Russia halted electricity deliveries to Finland on Saturday after President Putin warned that abandoning military neutrality to join NATO would be wrong.

Russian President Vladimir Putin chairs a meeting in Sochi, Russia.

Russian President Vladimir Putin chairs a meeting. Kremlin Pool Photo via AP


Putin told Niinisto that applying to join NATO could have a negative effect on Russian-Finnish relations.

According to Niinisto's office, he said on the call that Russian demands last year to prevent countries from joining NATO and the invasion of Ukraine have changed the security environment of the country.

Niinisto told Putin that he will apply for NATO membership.

Russian power grid operator Inter RAO cut off electricity exports to Finland on Saturday due to sanctions, and Putin and Niinisto called on the government to find a solution.

Russian electricity accounts for 10% of Finns consumption, but it does not expect electricity shortages, according to the grid operator.

Reima Päivinen said in a statement that Finns will replace electricity with domestic production or imports from Sweden.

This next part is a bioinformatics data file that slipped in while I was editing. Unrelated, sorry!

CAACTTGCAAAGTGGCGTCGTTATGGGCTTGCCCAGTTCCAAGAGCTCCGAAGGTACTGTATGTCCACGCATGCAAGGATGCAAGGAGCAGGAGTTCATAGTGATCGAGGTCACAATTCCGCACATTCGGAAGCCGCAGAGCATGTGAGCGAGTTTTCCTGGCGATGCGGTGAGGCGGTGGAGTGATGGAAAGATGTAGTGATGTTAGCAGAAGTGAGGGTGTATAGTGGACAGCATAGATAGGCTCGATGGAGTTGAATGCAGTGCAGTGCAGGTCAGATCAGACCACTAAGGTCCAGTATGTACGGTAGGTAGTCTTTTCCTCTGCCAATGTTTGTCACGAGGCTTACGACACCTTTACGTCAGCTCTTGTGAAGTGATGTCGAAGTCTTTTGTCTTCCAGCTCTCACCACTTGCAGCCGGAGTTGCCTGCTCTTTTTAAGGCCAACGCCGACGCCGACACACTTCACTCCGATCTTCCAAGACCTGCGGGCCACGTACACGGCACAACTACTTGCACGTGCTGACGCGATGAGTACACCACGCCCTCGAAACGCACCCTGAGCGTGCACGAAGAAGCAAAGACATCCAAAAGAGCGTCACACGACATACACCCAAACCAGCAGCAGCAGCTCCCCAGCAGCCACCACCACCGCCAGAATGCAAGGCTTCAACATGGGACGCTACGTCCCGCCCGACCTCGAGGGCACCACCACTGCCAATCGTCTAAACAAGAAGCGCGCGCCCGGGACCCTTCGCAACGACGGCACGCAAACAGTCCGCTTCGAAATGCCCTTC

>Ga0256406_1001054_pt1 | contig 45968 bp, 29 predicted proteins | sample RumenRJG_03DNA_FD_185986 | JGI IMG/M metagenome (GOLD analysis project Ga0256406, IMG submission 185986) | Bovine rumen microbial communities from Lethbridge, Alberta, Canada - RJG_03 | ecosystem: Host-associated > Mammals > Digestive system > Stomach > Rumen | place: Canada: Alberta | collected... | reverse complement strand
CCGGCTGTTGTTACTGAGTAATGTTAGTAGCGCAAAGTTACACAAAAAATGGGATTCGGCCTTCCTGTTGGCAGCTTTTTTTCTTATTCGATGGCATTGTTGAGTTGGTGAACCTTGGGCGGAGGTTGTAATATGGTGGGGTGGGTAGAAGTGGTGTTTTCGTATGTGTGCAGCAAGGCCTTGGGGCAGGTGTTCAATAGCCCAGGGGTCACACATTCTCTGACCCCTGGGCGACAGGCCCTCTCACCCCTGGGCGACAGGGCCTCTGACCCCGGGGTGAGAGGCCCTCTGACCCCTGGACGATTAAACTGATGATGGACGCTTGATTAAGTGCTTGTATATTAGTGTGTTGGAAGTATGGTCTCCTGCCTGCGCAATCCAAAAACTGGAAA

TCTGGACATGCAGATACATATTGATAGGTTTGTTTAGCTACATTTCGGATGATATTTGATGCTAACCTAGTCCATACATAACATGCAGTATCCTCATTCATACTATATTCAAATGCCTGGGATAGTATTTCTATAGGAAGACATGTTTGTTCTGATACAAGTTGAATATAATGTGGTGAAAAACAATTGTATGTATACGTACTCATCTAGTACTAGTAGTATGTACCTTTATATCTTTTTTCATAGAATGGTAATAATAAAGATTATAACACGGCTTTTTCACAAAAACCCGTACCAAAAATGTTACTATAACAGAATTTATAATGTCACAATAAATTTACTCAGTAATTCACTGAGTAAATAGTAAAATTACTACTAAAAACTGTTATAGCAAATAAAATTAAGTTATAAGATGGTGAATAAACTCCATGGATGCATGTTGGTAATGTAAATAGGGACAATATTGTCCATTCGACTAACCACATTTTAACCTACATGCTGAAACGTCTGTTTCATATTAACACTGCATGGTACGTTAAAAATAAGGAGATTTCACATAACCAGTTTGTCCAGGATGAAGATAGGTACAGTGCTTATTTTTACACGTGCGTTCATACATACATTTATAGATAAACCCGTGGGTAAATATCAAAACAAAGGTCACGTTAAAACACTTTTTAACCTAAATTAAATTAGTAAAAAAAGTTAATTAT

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Jukka Leskel, managing director of the Finnish Energy industry association, told YLE that the timing of the electricity cut off was questionable and that he believed it was related to the NATO decision.

Key Background

Following Russia's invasion of Ukraine, Sweden and Finland have been conducting security reviews. The security landscape has completely changed after the day Russia invaded, according to Swedish Prime Minister Magdalena Andersson. Russia warned that it would have to balance the situation with military and political consequences if it joined NATO. Russia invaded Finland in 1939 and caused a year-long war in which it ceded a quarter of its territory to Russia.


While NATO Secretary-General Jens Stoltenberg has repeatedly said he expects all allies to welcome Sweden and Finland if they apply for membership, Turkish President Recep Tayyip Erdogan said Turkey doesn't want the two countries joining NATO on Friday. Ibrahim Kalin, a spokesman for the president, said on Saturday that Turkey isn't trying to block the bids of Sweden and Finland, but wants to make sure that the national security of all NATO members is taken into account. All 30 members of the alliance have to approve new countries.

What To Watch For

Sweden is expected to make a decision on whether to join the alliance on Sunday. On Thursday, Niinisto and Sanna Marin announced their support for the move, and last month the foreign minister indicated that Sweden could apply for NATO membership within days.

As Russia Threatens Retaliation, Europe Cheers.

Turkey doesn't want Sweden to join NATO, says the president.

Here's why Finland and Sweden might join NATO.